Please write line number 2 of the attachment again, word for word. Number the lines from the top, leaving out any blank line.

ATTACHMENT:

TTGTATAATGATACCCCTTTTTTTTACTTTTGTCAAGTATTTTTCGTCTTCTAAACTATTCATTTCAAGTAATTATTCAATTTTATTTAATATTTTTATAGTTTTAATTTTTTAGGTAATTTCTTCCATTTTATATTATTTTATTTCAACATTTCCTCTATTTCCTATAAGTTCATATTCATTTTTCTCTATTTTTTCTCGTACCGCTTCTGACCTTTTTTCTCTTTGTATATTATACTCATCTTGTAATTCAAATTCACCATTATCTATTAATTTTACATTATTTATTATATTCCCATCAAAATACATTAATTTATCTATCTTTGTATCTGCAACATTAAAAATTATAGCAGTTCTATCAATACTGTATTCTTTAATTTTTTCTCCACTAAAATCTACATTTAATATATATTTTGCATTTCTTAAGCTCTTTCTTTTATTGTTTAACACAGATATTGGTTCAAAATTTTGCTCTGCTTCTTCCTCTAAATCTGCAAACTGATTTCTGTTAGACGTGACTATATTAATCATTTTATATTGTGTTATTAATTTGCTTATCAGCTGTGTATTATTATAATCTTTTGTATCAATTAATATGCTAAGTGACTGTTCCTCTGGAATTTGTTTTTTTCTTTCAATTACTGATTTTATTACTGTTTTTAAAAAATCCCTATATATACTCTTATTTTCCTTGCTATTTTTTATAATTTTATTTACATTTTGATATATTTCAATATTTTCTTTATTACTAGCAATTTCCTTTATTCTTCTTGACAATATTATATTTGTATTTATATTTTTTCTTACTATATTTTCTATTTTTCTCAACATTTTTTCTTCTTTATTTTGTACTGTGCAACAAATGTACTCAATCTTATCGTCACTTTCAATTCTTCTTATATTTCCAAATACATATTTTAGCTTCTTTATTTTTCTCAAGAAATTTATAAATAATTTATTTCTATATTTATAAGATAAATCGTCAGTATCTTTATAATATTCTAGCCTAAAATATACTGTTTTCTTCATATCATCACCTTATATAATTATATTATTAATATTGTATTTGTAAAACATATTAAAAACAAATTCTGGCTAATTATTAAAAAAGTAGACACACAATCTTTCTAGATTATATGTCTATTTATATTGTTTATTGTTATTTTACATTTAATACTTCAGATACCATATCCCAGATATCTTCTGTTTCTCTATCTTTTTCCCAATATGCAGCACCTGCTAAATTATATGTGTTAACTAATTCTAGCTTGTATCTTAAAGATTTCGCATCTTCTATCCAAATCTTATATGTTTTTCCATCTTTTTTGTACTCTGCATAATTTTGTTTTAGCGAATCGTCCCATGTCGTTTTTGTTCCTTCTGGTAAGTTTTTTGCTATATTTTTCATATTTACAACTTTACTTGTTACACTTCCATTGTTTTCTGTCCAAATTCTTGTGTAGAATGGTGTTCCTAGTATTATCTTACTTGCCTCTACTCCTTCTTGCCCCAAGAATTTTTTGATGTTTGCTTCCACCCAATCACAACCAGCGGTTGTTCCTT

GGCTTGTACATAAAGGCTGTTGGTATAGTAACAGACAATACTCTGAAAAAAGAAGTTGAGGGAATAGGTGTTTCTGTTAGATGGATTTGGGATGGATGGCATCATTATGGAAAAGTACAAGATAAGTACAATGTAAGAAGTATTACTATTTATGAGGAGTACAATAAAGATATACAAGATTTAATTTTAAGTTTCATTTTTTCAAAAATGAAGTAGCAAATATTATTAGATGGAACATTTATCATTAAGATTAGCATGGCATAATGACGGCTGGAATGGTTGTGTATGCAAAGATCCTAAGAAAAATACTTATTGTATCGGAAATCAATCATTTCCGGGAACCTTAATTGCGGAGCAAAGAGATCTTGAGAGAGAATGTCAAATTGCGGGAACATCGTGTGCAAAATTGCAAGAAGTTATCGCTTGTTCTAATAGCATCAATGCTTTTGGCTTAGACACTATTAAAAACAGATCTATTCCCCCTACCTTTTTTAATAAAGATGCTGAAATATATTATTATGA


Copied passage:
GGCTTGTACATAAAGGCTGTTGGTATAGTAACAGACAATACTCTGAAAAAAGAAGTTGAGGGAATAGGTGTTTCTGTTAGATGGATTTGGGATGGATGGCATCATTATGGAAAAGTACAAGATAAGTACAATGTAAGAAGTATTACTATTTATGAGGAGTACAATAAAGATATACAAGATTTAATTTTAAGTTTCATTTTTTCAAAAATGAAGTAGCAAATATTATTAGATGGAACATTTATCATTAAGATTAGCATGGCATAATGACGGCTGGAATGGTTGTGTATGCAAAGATCCTAAGAAAAATACTTATTGTATCGGAAATCAATCATTTCCGGGAACCTTAATTGCGGAGCAAAGAGATCTTGAGAGAGAATGTCAAATTGCGGGAACATCGTGTGCAAAATTGCAAGAAGTTATCGCTTGTTCTAATAGCATCAATGCTTTTGGCTTAGACACTATTAAAAACAGATCTATTCCCCCTACCTTTTTTAATAAAGATGCTGAAATATATTATTATGA